Uber is back in business in the Indian capital despite official threats its cars may be impounded. The cab-hailing service was banned last month following allegations that one of its drivers raped a customer.
The taxi-hailing service Uber was operating again in New Delhi on Friday after a brief hiatus due to allegations one of its drivers had raped a female customer.
But the Indian government said the US-based company was still blacklisted and threatened to impound any taxis caught shuttling commuters in the capital.
"We have already directed enforcement teams to act on this," one government official said.
Flouting the ban, Uber's app showed cabs available for service on Friday. To jumpstart business after the hiatus, Uber promised its drivers a bonus of 250 rupees (3.62 euros, $4.00) for every trip until January 31.
New Delhi's transport department imposed a city-wide ban on unlicensed Internet-based taxi operators last month after a 26-year-old woman said an Uber driver had driven her to a secluded area of the city and raped her.
When it was revealed that the suspect was a serial offender on bail for sexual assault, Uber was forced to acknowledge that it did not carry out background checks on its drivers in India.
The scandal threatened to oust Uber from the capital of its biggest market outside the US in terms of number of cities covered. India's traditional radio taxi market is estimated to be worth up to $9 billion (8 billion euros).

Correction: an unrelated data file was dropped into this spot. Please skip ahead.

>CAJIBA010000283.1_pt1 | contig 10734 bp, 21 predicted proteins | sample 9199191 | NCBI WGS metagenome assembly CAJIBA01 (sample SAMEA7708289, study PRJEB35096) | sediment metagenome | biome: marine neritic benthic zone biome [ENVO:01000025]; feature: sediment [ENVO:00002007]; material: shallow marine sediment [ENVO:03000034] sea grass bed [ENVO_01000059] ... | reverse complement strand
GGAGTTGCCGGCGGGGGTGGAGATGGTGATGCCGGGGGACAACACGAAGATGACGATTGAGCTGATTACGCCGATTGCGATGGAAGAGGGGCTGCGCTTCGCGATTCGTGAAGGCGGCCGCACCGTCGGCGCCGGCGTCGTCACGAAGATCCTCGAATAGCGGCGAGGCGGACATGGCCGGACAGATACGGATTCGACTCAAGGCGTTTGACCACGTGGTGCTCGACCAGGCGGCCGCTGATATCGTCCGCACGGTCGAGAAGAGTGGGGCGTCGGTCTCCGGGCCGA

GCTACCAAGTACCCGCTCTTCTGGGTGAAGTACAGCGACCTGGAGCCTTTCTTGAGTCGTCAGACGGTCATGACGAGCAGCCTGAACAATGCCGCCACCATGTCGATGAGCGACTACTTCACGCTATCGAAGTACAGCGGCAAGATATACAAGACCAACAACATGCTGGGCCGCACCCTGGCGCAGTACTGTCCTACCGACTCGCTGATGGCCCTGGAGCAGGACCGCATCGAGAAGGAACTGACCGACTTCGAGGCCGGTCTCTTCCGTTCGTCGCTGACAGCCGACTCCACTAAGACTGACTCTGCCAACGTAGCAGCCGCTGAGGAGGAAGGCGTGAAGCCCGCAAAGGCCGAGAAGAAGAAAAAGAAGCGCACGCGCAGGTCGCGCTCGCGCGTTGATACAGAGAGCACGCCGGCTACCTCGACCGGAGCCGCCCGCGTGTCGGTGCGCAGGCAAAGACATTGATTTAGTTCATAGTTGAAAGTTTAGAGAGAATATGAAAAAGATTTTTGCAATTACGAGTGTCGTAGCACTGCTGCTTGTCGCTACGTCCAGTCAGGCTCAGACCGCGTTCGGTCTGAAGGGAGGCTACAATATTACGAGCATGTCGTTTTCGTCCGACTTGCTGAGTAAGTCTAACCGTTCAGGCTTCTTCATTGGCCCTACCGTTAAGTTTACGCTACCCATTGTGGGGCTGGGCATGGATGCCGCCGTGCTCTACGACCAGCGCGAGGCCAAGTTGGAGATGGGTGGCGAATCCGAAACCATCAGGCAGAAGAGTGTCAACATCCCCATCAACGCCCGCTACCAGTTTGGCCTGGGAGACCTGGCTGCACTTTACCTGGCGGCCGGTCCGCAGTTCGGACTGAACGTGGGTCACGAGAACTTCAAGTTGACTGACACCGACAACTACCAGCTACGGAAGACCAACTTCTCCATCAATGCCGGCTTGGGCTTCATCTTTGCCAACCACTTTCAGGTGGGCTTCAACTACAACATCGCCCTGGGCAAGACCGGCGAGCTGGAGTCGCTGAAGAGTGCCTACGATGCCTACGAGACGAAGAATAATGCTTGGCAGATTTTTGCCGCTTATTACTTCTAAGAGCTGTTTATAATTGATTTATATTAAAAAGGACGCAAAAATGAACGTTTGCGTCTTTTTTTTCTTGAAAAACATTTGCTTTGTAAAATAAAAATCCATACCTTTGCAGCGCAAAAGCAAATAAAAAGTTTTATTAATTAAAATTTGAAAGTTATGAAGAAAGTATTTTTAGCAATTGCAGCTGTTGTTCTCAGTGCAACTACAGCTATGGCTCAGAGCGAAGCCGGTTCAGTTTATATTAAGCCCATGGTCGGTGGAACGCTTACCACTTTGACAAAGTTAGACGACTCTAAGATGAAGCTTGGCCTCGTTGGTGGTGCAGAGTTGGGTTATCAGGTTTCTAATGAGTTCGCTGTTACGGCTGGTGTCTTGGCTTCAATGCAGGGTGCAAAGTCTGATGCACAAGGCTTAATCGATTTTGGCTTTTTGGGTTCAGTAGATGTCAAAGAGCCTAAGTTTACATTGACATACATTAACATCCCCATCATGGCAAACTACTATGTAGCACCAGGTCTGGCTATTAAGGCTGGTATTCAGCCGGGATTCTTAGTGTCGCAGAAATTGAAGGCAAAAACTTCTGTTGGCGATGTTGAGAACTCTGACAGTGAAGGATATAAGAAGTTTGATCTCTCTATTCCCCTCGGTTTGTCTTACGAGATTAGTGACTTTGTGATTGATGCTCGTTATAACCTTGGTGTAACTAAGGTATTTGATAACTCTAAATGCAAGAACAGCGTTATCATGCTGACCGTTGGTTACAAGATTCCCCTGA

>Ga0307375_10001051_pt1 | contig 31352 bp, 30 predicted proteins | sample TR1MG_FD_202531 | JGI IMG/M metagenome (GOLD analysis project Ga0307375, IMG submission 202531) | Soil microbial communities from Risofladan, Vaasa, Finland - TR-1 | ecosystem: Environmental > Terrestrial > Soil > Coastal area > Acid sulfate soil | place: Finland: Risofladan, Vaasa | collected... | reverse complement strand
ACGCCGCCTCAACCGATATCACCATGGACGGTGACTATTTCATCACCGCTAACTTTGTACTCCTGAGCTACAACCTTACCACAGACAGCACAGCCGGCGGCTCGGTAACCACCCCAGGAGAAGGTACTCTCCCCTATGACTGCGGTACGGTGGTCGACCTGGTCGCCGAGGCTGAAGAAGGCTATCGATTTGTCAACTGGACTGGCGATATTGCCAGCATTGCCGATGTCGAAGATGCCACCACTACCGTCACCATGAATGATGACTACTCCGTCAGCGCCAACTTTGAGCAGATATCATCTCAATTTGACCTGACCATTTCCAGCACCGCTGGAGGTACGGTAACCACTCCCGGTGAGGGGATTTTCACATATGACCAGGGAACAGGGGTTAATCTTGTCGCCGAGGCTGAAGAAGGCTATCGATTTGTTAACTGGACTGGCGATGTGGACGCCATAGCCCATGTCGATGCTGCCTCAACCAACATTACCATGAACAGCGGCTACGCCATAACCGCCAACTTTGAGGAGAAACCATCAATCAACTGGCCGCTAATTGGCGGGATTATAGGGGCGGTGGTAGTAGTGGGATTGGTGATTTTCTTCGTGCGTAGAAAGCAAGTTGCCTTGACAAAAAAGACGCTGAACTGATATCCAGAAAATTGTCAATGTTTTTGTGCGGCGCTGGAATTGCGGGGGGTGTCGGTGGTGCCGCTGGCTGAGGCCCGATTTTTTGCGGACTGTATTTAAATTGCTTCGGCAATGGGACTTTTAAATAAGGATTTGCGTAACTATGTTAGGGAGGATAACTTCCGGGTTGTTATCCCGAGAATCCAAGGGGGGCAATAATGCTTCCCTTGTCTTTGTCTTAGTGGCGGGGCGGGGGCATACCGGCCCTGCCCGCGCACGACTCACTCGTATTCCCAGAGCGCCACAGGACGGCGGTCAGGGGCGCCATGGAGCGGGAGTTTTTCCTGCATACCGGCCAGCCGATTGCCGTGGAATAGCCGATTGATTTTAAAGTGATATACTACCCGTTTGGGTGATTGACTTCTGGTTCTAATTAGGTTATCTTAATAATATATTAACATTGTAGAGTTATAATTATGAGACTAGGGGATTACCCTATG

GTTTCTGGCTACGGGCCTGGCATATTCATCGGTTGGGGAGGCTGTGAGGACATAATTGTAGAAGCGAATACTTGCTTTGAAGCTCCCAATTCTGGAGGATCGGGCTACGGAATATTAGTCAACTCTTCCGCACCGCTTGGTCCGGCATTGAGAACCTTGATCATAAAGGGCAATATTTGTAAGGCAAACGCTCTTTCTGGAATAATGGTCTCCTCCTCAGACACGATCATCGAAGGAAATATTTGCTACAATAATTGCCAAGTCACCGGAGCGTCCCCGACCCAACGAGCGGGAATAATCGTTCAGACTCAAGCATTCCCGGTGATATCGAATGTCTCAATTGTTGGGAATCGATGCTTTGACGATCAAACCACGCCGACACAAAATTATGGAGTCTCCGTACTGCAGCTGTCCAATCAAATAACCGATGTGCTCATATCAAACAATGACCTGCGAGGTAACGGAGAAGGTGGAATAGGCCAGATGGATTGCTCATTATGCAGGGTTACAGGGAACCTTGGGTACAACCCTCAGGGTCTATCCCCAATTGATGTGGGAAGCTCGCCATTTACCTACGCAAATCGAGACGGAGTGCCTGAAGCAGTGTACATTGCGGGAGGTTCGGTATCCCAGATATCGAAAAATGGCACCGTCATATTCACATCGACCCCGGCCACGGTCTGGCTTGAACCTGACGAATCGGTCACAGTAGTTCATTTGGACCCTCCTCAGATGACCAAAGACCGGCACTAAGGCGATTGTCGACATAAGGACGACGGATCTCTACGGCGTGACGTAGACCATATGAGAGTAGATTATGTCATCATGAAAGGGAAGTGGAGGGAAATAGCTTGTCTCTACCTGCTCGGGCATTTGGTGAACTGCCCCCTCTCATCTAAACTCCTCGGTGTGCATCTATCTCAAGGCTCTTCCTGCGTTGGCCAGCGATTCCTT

The rape allegations, as well as Uber's admission it had not sufficiently vetted its drivers, triggered mass protests throughout New Delhi and reignited an already volatile debate about women's safety in the country. India has one of the highest rates of rape in the world.
'We're back to serve you, Delhi'
On Thursday, Uber announced a series of steps meant to allay security concerns ahead of its return to the lucrative market.
In a blog post titled, "We're back to serve you, Delhi," Uber wrote that it had applied for a radio taxi license "to reflect our commitment to providing riders with more options for safe and reliable transportation, including the ability to request a Radio Taxi on-demand."
Uber also wrote that it was implementing "independent background checks on all driver partners, plus vehicle documentation reviews."
"As we resume operations in Delhi, we are only allowing driver-partners who have undergone re-verification of their Police clearance in the last six weeks to get back on the platform," the official blog post read.
Then on Friday, the company announced further steps to meet New Delhi's Radio Taxi Scheme requirements, saying it would introduce an in-app emergency button.
Until now, Uber has insisted that its service only connects drivers with customers and refuted claims that it was a taxi company.
More roadblocks ahead?
Uber's practices have also been met with opposition in other countries, where several cities and governments have threatened to ban the service. Last year, the company was temporarily barred from Germany's capital Berlin, amid protests from licensed radio taxi drivers, who claimed that Uber was skirting security requirements.
Similar claims have also led the Danish government to consider a ban. Uber is currently fighting bans in France, Spain and South Korea.
Still, Uber remains popular. It currently operates in more than 270 cities worldwide. On Wednesday, it secured $1.6 billion in financing from wealthy clients of investment bank Goldman Sachs.
But Uber's headache is not over. In Boston and Chicago, two of its drivers also face rape charges. Earlier this month, one of its London drivers was suspended for reportedly throwing a kissing gay couple out of his car.